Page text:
It is pertinent to evaluate the legality of pushbacks and pullbacks with international law, especially given their occurrence around the world. Many asylum seekers and other migrants undertake dangerous routes to seek safety or a better life abroad and are turned away or obstructed without due process or access to asylum procedures. In the Bay of Bengal and Andaman Sea for example, boats of Rohingya and Bangladeshi asylum seekers are intercepted and pushed back by Indonesian, Malaysian and Thai authorities. In the Mediterranean, Italy, Malta and the EU have been partnering with Libya to engage in pullbacks, while Greece has been pushing asylum seekers back to Turkey in dangerous tent-like inflatable life rafts. Since 2013, Australia has been implementing Operation Sovereign Borders, taking or turning back vessels to their point of departure alongside equipping states in the region to stem departures.
Governments often adopt harmful practices at their borders and engage in externalised migration control assuming this is free of international responsibility. This is not the case.
First, pushbacks and pullbacks are likely incompatible with the obligation of non-refoulement and prohibition on collective expulsion, enshrined either explicitly or implicitly in the 1951 Refugee Convention, ICCPR and ECHR (as well as other regional and international instruments). As Strasbourg made clear in Hirsi Jamaa and Others v Italy, Italian pushbacks to Libya amounted to refoulement and collective expulsion. Similarly, pullbacks expose individuals to a real risk of harm, forcing them to remain in unsafe territory or be returned there, and are at odds with a good faith reading of such obligations.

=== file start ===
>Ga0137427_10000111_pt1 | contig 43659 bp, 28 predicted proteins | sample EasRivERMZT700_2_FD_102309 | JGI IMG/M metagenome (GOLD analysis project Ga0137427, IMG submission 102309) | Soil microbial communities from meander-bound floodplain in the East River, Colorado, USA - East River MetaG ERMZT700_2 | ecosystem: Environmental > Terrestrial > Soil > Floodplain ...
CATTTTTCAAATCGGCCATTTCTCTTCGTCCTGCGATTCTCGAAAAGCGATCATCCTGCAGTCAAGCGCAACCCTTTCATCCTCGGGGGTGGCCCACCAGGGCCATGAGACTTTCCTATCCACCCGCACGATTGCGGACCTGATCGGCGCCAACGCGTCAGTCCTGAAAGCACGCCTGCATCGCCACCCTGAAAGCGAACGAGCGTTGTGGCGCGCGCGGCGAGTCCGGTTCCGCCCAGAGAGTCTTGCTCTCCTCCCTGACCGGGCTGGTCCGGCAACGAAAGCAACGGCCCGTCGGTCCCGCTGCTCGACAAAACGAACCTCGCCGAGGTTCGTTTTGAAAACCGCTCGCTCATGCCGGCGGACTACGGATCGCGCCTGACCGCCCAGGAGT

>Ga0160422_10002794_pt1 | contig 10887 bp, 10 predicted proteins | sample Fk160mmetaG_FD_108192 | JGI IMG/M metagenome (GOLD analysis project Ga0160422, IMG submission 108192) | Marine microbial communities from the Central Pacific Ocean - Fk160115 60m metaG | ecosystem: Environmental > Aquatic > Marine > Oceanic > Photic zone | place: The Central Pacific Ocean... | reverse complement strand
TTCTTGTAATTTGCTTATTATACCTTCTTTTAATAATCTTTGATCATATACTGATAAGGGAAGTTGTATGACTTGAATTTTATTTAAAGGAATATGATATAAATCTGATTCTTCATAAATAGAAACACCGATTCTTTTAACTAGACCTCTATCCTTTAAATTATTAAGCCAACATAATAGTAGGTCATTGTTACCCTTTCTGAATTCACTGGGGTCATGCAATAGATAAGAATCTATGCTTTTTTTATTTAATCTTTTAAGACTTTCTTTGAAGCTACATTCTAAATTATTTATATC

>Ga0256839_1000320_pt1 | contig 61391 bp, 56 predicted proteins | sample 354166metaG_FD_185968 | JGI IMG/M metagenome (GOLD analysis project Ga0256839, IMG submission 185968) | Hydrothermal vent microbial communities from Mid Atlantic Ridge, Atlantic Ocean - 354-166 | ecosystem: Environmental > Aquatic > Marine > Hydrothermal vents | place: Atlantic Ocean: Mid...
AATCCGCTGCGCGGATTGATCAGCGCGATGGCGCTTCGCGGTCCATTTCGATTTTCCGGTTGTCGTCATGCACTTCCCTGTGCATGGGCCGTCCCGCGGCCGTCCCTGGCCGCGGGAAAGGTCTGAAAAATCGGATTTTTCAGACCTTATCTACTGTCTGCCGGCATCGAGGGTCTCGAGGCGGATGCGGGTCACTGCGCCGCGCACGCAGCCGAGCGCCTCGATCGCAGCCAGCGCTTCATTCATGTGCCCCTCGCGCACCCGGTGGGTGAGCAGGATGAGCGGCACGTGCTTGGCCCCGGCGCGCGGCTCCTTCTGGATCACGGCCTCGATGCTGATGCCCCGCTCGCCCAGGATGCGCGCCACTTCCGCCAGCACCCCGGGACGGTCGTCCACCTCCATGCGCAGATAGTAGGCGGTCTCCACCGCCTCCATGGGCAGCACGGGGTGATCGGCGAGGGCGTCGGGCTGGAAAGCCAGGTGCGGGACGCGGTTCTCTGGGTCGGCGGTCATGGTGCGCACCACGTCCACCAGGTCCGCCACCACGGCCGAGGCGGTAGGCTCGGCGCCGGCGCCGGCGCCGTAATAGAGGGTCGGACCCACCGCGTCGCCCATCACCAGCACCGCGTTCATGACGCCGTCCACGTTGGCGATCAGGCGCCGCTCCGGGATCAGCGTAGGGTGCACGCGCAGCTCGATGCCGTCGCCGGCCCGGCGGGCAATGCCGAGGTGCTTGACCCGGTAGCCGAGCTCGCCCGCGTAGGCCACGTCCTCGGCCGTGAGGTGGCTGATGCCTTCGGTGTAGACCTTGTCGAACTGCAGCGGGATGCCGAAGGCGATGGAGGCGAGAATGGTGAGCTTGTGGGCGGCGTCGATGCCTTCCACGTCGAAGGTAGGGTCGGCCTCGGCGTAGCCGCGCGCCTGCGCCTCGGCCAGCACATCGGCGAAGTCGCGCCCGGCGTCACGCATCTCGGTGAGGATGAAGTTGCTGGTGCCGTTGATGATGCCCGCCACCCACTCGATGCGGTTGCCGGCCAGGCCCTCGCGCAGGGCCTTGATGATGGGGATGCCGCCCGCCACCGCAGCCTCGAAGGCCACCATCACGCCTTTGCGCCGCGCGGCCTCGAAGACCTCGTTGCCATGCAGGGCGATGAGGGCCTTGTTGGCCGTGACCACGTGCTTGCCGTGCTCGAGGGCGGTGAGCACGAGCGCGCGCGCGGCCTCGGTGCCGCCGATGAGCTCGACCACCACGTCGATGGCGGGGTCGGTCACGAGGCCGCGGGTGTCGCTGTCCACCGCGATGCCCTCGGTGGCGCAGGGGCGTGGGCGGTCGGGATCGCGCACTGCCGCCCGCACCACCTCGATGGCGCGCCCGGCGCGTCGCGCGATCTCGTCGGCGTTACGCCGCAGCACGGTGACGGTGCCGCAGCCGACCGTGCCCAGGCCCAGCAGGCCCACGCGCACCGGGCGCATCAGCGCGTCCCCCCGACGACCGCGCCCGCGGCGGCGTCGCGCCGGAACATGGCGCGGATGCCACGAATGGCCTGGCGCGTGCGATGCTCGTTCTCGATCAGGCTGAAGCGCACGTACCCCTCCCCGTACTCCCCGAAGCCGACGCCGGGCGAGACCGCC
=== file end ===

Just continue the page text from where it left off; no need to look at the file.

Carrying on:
Second, the deaths at sea can amount to violations of the right to life and long-standing maritime duty to rescue individuals in distress and deliver them to a place of safety. States must rescue boats in distress and protect the lives of those seeking to travel irregularly, not engage in interceptions which can lead to drownings as small boats capsize in the bow wave. The UNHCR Executive Committee has made clear that rescues are not interceptions, while the UNHCR has also emphasised that a place of disembarkation will not be deemed safe where there is a risk of refoulement. A recent Strasbourg judgement calls into question the safety of France for asylum seekers. In N.H. and Others v France the Court held that three asylum seeking men living in France had been subject to degrading treatment in violation of Article 3. The French authorities “failed in their duties under domestic law”, being responsible for the conditions in which the applicants had been living for several months, with the men “sleeping rough, without access to sanitary facilities, having no means of subsistence and constantly in fear of being attacked or robbed” (paragraphs 184-186).